Workers of the world, unite! You have nothing to lose but your shackles. It is by the picket line and direct action that true freedom will be won, not by electing people who promise to screw us less than the other guy.

    by rhonan on Tue Mar 25, 2014 at 01:04:40 AM PDT

  •  I want to know what proof is required from (0+ / 0-)

    corporations to show that they "exercise" their study during breaks?  Do they have a chapel that workers attend?  Do they feed and clothe the poor?  Visit prisoners and give them comfort?  Give away all their money to serve God?  GMAB on this shit.....they want to call the shots, pay no taxes and do whatever they want......

  •  Piercing the corporate veil (0+ / 0-)

    A (liberal) lawyer friend noted something interesting about all of this: it has potentially serious repercussions for corporate law that many wealthy executives might not like.  Corporate owners -- shareholders, that is, and many CEOs own lots of their company's shares -- are largely shielded from personal liability by the existence of the corporation.  If corporate owners are allowed to exert this kind of control, it weakens that protection.

  •  What happens if some Christian Scientists ... (0+ / 0-)

    runs a company?  Can they require the insurance to only pay for going to a Christian Science Practitioner for all medical problems?

  •  What about the separation (0+ / 0-)

    of church and state don't people get?

    Rose Schneiderman (1866-1972). "The life of men and women is so cheap and property is so sacred."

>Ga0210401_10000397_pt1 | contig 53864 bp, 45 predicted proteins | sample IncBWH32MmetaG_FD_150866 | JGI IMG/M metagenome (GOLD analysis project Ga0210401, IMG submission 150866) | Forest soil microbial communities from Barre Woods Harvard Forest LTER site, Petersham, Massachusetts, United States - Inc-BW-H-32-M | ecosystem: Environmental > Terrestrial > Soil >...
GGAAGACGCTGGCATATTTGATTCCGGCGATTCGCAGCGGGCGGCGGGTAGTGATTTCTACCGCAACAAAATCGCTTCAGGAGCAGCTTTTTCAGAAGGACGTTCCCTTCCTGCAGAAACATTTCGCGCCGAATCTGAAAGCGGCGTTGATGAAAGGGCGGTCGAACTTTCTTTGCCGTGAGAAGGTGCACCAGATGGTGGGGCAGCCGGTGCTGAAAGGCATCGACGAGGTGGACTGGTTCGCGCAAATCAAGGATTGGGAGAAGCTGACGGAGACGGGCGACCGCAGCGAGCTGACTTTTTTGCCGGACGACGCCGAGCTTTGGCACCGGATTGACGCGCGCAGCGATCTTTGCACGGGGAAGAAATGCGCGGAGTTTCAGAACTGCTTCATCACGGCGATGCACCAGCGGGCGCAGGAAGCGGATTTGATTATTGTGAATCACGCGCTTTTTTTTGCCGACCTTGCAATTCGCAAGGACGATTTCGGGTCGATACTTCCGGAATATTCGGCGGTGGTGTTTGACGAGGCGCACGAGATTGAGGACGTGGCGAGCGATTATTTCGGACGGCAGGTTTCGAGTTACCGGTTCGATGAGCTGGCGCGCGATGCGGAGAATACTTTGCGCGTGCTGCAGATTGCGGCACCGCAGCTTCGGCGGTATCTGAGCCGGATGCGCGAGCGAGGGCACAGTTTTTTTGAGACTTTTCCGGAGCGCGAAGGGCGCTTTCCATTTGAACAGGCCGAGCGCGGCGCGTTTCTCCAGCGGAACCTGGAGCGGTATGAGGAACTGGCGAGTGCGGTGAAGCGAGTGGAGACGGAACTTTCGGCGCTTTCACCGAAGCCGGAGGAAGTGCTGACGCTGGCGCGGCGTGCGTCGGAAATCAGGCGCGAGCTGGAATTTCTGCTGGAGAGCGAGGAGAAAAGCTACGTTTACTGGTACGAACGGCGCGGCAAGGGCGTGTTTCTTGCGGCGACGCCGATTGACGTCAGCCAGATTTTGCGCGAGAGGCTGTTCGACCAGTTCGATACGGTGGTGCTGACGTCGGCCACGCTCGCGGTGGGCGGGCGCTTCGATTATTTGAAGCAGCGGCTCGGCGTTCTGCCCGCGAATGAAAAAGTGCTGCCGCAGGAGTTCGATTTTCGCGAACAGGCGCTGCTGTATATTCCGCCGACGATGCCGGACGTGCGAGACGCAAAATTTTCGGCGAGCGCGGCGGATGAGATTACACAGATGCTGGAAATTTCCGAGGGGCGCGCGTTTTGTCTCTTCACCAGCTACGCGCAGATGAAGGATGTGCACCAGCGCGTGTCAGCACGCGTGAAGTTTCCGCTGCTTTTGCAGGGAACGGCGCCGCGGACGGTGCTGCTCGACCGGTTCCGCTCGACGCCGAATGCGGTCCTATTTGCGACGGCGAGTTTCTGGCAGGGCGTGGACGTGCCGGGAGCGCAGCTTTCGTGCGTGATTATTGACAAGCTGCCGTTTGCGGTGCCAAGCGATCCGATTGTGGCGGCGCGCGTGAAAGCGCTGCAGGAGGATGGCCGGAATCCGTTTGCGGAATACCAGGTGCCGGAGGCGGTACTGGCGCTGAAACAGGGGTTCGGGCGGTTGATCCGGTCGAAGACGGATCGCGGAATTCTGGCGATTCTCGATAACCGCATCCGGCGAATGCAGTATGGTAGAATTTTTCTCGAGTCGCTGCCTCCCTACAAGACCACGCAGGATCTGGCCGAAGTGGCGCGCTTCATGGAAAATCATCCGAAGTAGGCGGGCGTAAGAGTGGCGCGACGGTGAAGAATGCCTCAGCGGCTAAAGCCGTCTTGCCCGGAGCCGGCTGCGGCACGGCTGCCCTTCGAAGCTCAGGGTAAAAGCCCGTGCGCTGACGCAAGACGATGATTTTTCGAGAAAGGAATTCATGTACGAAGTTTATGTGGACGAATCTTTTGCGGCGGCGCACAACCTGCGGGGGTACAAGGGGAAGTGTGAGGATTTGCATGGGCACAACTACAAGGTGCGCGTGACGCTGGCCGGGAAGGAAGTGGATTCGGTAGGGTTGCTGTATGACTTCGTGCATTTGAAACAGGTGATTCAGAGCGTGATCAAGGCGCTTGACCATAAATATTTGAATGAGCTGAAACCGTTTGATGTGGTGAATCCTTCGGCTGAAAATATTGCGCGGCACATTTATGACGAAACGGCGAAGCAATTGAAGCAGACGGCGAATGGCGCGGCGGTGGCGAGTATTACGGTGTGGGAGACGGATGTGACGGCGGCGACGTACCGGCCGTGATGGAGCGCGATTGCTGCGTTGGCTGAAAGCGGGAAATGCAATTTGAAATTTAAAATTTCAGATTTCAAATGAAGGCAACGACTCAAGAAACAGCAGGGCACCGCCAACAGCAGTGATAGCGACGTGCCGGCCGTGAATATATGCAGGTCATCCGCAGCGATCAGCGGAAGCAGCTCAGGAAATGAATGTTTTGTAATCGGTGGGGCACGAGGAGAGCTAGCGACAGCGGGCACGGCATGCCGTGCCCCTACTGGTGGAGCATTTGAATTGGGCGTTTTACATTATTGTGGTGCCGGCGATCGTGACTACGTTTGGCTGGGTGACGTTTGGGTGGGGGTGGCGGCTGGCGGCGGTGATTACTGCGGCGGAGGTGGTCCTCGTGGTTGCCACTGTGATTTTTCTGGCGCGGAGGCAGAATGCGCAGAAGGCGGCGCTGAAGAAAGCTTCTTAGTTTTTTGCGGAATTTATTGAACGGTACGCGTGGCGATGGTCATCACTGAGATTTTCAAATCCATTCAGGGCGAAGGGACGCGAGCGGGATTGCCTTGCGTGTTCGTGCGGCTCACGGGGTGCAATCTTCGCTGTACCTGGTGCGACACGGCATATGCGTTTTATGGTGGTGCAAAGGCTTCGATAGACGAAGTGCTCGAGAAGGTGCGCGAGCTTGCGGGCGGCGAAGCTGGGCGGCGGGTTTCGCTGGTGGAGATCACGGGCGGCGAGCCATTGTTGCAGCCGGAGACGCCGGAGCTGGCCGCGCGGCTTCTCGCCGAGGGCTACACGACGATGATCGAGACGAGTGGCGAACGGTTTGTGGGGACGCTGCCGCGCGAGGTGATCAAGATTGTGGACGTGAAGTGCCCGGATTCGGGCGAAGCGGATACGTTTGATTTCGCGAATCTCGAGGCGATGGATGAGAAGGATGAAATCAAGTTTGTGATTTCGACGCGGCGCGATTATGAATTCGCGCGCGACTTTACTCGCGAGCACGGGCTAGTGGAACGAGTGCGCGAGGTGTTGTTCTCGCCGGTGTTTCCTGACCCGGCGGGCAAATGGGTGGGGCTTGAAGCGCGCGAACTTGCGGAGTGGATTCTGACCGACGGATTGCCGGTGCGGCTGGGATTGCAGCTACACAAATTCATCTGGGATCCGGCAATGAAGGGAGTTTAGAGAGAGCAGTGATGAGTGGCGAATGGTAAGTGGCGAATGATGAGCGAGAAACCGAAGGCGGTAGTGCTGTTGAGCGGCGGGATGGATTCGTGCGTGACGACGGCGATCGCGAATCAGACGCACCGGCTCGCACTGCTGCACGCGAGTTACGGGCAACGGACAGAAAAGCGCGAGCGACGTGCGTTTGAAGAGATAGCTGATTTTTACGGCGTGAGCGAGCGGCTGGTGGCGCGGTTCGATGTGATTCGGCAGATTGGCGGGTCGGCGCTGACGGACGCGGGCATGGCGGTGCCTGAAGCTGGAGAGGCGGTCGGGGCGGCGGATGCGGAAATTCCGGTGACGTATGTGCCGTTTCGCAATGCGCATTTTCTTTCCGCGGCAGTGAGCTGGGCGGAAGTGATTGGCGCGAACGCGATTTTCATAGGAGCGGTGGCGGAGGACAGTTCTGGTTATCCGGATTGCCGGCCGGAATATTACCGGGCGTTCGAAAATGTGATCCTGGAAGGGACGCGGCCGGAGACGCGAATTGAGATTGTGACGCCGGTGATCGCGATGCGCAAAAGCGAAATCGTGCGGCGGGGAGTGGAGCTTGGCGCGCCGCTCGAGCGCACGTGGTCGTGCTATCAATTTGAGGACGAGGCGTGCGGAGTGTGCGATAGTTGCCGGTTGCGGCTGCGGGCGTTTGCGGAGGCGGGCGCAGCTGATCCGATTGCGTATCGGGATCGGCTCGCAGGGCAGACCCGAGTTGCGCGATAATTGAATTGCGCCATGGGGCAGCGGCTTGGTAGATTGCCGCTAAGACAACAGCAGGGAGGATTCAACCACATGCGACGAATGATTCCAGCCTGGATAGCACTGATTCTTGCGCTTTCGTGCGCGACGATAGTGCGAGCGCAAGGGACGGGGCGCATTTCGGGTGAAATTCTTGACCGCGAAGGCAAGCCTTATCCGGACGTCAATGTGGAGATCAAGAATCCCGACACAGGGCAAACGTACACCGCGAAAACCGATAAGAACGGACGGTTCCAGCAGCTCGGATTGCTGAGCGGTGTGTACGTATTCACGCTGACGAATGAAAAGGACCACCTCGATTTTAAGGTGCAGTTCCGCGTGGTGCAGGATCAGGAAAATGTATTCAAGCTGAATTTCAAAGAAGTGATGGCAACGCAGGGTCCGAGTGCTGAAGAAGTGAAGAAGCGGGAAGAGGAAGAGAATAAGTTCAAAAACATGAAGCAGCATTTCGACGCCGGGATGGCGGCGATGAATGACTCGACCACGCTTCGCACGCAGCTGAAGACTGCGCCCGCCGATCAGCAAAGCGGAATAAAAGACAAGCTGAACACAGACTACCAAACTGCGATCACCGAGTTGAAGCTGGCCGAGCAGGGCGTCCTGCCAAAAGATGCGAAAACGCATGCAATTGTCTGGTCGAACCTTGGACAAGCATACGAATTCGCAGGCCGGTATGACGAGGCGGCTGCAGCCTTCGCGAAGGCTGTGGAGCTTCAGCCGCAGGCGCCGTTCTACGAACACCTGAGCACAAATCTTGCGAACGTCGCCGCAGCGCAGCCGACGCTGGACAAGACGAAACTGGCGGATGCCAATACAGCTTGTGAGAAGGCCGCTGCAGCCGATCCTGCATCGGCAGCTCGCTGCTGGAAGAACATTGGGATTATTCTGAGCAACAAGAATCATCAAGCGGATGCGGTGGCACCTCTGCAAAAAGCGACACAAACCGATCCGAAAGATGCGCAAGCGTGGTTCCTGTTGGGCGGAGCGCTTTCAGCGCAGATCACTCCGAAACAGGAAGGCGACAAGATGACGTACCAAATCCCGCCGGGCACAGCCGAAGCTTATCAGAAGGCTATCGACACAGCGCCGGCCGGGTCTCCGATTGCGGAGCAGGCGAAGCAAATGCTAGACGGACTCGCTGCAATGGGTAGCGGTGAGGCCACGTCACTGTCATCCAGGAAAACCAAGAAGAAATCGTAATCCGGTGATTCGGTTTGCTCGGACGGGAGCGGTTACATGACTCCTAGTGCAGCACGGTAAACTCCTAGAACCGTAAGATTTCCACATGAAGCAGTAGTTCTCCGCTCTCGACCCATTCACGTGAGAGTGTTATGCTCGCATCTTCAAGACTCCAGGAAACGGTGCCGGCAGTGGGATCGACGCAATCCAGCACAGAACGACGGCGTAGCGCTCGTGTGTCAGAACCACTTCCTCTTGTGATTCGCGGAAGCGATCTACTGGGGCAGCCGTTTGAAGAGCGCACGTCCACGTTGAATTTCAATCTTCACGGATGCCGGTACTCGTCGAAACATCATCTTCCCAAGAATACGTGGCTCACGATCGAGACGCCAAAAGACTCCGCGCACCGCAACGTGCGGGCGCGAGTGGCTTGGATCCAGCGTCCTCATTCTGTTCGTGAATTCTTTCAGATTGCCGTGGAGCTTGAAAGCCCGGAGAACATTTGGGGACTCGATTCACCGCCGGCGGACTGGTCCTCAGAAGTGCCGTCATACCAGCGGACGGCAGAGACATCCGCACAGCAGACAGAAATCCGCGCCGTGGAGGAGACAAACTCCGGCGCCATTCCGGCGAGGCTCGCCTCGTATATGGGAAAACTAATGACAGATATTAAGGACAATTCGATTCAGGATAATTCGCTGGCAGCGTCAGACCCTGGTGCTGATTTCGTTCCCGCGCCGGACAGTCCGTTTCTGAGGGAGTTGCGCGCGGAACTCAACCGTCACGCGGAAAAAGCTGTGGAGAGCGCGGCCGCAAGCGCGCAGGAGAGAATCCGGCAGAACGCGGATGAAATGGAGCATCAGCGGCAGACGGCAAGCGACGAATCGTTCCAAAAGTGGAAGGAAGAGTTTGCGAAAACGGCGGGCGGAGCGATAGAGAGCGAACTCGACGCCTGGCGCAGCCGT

by lyvwyr101 on Tue Mar 25, 2014 at 01:16:25 PM PDT

  •  This is all about the cash and nothing else (0+ / 0-)

    Employers have to kick in their contribution to healthcare coverage for all employees. Traditionally, insurance coverage for women is more expensive and covers less. Companies with a lot of female employees in low paying jobs will finally have to abide by the new law regarding offering coverage. They do not want to pay and will do the usual tea party GOP dance to not pay their share, as usual.

    Usually these female-heavy, low paying, service sector employers take the usual dodge and will push everybody into part time hours to avoid paying in. Walmart does this to prevent ever paying into any benefits. Their employees have no options since the GOP opposes jobs and jobs plans, so they end up on federal/state/county Medicaid plans which shift the cost to the taxpayer. Since pay is so low, employees have no other options if they intend to ever have any access to healthcare.

    This is a longstanding tradition in retail which also opposes any unionizing. Retail used to warn its employees that any attempt to start a union or affiliate with a union would result in firing. That was the way it was back in the 1970's and I am sure nothing has changed since women and minorities are still regarded as disposable by employers.

    Whenever we have to hear about "religion" being used as an excuse for not paying bills, it tends to come from the same old sources. Calling this a Christian issue is bogus. When it comes to allowing employees to save their own lives by buying insurance, employers will do anything to stop that. That is why the GOP is paid off by the financial services industry to repeatedly file nonsense cases in court using our tax dollars, to please their insurer sugar daddies.